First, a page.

Wednesday, December 31, 2014

Expecting markets to tumble by mid-January

When I last wrote I highlighted how uncomfortable I was with the bounce in risk assets after the capitulation in mid-October. This concern only got bigger as risk assets rallied over November simply because the data flow, the news flow, and in particular the price action below the surface in equities was flashing warning signs. Some will dismiss this, but the Hindenburg Omens that US stock markets were giving off in very early December were a clear warning.

Since early December the S&P has dropped over 100 points (5%) and the 10yr Note has rallied over 30bp. Other equity markets around the world have generally fared even worse, and some other core bond markets have done even better. Where do we go from here?

A positive policy shock between now and mid-late January seems unlikely. And it is very difficult to understand what will happen next in Russia and/or what will happen next with respect to OPEC, Saudi Arabia and the oil price shock. Positive outcomes seem very unlikely. So for me the pressure that has weighed on markets over the last two weeks seems likely to continue.

Of course the facts can change, and even more certainly interim bounces can and do occur. But on balance I think the key level to focus on is unchanged from my notes of September and October – a weekly close at or below 1905 on the S&P. This is my first target in this current risk-off leg. It would also mean much weaker equity markets globally (the US markets are a relative safe haven), much stronger core bond markets globally (sub 2% 10yr Notes), the iTraxx XO index well above 400bp, and some reversal in the USD’s strength (the DXY index is already off by 1.5 points from its early December high of 89.5, with 86.5 my next target). And if we get a weekly close in the S&P below 1905, and in particular consecutive weekly closes below this key level, then the October lows (1820 on the S&P) would be the next target. This in turn would give me a target for 10yr Notes closer to 1.75%, the iTraxx XO index closer to 450-500bp, and a DXY index target of 85 or possibly even lower.

I realise that it is not normal to have a bearish risk view for December through to mid-January. Normally markets tend to ramp up in December and early January before selling off later in January. But this year I do think things are different. One look at the moves in core bond markets over 2014, when almost everyone I talked to had been bearish bonds, paints a stunning picture. I would entitle this picture ‘The Victory of Deflation’, or (as many folks now talk about (but still generally dismiss)) ‘The Japanification of the World’. 

I may end up eating my words in 2015 if the US consumer does come through, but if he or she does not, then we may well need QE4 from the Fed to battle the incredibly strong headwinds of deflation around the world. And I will revert on this subject, but to me the coming ECB QE and more BOJ QE are woefully inadequate substitutes for USD Fed QE.

Lastly, and in order to protect myself over the next few weeks against a meaningful bounce (driven by a change in the facts most likely) my stop-loss would be a weekly close in the S&P above 2020 (a key level as per my last note) on a consecutive basis.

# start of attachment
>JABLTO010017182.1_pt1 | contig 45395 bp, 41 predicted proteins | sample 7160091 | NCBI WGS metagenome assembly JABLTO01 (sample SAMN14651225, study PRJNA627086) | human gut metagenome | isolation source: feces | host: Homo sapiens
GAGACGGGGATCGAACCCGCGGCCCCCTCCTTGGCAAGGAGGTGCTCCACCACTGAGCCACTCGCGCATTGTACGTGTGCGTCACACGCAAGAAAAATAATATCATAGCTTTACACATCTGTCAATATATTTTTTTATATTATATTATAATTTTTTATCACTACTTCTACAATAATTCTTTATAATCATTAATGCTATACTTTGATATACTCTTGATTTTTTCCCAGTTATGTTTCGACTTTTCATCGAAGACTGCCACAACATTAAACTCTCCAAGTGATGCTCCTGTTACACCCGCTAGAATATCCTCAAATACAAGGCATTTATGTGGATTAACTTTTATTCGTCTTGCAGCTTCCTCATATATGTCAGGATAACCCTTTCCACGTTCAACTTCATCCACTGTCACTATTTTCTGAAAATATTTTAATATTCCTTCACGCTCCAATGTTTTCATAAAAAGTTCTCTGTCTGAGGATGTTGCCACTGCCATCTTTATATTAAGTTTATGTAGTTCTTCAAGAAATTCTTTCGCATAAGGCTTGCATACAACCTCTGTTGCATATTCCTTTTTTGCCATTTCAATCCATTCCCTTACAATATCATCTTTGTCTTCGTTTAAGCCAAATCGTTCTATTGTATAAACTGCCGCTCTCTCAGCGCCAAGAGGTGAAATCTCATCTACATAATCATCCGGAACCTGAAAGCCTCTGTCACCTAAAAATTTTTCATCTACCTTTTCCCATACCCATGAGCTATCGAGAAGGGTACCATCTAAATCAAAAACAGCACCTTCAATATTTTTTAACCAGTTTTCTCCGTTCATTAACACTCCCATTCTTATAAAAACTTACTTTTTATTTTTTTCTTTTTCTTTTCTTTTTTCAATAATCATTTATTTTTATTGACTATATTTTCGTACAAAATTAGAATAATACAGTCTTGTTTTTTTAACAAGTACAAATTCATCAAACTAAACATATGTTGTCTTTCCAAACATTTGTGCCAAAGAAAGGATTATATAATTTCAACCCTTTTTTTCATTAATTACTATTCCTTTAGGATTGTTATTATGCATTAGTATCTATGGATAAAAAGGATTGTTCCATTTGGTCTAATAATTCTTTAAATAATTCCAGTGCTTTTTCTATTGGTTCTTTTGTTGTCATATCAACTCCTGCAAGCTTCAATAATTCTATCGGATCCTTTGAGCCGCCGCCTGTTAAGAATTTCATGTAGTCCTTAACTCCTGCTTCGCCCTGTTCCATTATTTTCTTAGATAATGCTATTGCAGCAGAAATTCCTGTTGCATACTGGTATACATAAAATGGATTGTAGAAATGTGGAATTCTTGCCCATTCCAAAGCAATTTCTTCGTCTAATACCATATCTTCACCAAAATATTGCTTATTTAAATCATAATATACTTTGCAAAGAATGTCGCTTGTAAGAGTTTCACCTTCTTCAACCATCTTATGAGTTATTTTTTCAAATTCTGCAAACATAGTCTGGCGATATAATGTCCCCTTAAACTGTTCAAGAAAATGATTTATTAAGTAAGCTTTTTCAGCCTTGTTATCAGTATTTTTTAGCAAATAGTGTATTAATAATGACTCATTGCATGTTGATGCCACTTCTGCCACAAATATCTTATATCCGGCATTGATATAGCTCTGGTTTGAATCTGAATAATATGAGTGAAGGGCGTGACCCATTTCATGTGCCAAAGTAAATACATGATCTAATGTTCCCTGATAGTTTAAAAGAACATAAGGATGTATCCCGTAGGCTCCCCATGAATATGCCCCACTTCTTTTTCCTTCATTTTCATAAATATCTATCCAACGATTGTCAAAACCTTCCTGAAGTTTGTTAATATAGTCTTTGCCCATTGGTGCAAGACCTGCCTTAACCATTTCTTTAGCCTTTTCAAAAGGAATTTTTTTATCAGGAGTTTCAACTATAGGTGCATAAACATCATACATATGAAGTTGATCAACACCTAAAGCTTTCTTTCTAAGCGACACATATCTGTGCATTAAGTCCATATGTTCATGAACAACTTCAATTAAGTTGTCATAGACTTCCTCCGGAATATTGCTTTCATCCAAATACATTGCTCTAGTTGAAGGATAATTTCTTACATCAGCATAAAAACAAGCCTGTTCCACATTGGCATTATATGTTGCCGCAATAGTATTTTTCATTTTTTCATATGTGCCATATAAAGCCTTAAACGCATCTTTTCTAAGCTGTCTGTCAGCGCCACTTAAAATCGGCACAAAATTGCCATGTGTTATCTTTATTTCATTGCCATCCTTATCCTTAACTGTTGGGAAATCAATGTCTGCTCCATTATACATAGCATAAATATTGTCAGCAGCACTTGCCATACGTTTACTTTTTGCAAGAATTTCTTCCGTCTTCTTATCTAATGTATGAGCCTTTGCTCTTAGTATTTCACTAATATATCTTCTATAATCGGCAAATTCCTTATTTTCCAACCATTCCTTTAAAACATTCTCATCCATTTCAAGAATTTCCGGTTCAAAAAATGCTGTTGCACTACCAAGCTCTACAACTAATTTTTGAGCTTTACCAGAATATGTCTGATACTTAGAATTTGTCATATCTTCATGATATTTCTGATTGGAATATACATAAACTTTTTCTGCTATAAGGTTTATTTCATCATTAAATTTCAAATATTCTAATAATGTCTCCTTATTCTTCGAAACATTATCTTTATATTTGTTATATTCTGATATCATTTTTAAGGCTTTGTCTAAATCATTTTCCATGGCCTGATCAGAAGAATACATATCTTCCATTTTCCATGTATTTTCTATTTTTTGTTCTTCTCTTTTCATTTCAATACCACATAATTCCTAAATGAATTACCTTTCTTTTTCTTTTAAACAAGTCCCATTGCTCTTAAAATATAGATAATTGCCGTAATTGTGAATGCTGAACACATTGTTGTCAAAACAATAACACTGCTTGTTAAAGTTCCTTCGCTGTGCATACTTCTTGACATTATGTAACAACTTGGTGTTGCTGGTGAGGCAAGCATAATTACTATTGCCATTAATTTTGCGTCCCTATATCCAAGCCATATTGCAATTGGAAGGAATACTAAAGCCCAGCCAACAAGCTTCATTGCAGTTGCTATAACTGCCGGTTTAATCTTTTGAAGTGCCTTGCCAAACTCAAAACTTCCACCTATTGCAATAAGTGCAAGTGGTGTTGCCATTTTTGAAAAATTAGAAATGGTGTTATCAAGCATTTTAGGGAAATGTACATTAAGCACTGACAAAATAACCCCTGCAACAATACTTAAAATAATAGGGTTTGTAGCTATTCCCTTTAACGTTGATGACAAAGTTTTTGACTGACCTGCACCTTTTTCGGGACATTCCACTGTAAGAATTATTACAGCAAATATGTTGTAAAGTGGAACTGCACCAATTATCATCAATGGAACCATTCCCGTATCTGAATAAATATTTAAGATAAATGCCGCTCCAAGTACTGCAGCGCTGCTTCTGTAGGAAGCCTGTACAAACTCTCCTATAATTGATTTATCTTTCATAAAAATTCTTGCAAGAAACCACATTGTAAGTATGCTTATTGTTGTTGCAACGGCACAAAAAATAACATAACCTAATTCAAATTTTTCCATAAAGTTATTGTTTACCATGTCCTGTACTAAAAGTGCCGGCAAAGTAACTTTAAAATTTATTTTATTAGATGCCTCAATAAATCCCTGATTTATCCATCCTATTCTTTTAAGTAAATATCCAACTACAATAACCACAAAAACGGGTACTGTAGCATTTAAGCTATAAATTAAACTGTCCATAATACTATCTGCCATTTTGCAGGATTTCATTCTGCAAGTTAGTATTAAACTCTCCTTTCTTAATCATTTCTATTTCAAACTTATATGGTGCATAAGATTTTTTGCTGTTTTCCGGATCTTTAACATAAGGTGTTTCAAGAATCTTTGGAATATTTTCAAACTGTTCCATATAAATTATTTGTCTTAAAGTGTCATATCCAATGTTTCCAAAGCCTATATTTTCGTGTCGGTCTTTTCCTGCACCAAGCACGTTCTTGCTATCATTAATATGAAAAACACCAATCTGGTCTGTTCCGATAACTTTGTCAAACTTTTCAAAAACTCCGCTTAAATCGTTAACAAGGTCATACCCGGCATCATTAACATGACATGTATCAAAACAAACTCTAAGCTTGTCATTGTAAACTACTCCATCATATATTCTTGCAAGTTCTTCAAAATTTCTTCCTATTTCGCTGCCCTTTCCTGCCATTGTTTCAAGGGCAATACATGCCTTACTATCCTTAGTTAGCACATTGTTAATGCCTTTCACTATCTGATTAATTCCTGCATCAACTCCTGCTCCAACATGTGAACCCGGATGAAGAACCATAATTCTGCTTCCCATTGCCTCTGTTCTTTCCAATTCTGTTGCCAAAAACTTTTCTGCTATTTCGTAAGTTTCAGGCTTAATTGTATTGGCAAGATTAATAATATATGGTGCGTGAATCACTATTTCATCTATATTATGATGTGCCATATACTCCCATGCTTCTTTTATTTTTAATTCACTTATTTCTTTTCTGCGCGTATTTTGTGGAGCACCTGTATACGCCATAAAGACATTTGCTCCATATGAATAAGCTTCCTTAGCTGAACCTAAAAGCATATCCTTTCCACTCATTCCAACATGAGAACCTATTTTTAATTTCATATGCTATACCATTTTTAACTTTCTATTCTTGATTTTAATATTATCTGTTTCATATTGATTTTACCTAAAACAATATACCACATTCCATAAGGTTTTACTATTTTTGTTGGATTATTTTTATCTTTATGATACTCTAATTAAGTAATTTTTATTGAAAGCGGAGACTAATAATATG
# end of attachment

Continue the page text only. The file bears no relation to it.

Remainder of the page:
Good luck and a Merry Christmas and Happy New Year to all.

Monday, December 29, 2014

More volatility next year 2015 says Bob Janjuah

I will write a 2015 outlook note in the new year. I am still thinking about the key issues, namely global growth weakness and the disinflationary and deflationary winds blowing through the global economy, and how these key twin factors will affect global policy and global markets. 

For now I continue to believe that four very strong deflationary factors are driving things – global indebtedness levels (which have gone UP since the financial crisis), demographics (rapidly ageing populations pretty much everywhere other than sub-Saharan Africa, the Middle East and, notably, India), technology (which is significantly disinflationary) and globalisation (whereby the average global worker has little or no pricing power).

As such, and with the above caveat that I will present my full views and thoughts early next year, as of now I see 2015 as more of 2014. Namely, a stronger USD versus the world, lower bond yields and flatter yield curves with long duration assets in core government bonds markets offering the most value, and much more volatility (I expect to see increased year-on-year volatility in 2015). 

This volatility should make equities an unattractive place to be particularly on a Sharpe Ratio basis (2014 has been bad enough, but 2015 will I think be even worse). And in credit markets it will mean being much more invested in the highest quality assets and much less invested in the riskiest parts of the credit markets – namely USD EM credit and the US high yield market owing to the significant concentration of issuers and issuance in the vulnerable energy and energy-related sectors.

Wednesday, October 22, 2014

Could end of QE3 send the markets down 20 percent ?

I want to remind readers of a message that may be buried in the past:

When QE1 ended the S&P 500 fell just under 20% in a roughly three-month period before the QE2 recovery. 

When the QE2 ended the S&P 500 fell about 20% in a three-month period before the next Fed-inspired bounce (aided by the ECB). 

QE3 is ending this month. The S&P 500 peaked in the low 2000s in Aug/Sept. So, -20% and three months would take us to 1600 by late November.

Tuesday, October 21, 2014